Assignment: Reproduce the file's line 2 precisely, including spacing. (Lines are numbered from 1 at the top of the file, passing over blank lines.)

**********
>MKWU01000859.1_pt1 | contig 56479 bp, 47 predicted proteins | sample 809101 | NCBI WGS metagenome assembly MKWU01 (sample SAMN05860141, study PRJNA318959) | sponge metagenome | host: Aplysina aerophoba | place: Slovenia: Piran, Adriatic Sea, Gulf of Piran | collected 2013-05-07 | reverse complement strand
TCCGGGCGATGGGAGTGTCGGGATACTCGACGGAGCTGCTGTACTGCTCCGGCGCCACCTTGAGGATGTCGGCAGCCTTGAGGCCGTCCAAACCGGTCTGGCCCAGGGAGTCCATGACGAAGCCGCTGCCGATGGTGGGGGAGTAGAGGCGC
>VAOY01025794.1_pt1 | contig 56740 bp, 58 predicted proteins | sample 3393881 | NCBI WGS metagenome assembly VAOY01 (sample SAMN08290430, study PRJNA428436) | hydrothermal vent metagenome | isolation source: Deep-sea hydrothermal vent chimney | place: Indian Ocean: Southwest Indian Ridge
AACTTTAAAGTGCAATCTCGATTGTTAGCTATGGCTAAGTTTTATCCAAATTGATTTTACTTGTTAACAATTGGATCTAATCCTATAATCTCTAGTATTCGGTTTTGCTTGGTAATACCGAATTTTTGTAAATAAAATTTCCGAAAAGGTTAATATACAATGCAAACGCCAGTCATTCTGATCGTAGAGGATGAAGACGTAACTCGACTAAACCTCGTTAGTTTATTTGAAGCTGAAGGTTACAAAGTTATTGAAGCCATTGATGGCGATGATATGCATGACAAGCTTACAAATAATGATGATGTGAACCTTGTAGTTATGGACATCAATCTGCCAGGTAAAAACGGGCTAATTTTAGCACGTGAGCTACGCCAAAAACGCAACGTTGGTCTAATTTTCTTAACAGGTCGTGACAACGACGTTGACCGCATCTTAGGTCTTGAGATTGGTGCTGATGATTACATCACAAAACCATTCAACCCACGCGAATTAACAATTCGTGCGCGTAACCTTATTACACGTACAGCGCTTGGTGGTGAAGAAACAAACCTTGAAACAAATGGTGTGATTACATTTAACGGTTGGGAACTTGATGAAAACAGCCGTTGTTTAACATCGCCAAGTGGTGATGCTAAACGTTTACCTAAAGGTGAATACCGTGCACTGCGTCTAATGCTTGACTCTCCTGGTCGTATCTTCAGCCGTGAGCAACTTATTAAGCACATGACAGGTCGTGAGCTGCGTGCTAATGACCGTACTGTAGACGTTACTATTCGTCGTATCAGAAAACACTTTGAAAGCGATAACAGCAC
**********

TCCGGGCGATGGGAGTGTCGGGATACTCGACGGAGCTGCTGTACTGCTCCGGCGCCACCTTGAGGATGTCGGCAGCCTTGAGGCCGTCCAAACCGGTCTGGCCCAGGGAGTCCATGACGAAGCCGCTGCCGATGGTGGGGGAGTAGAGGCGC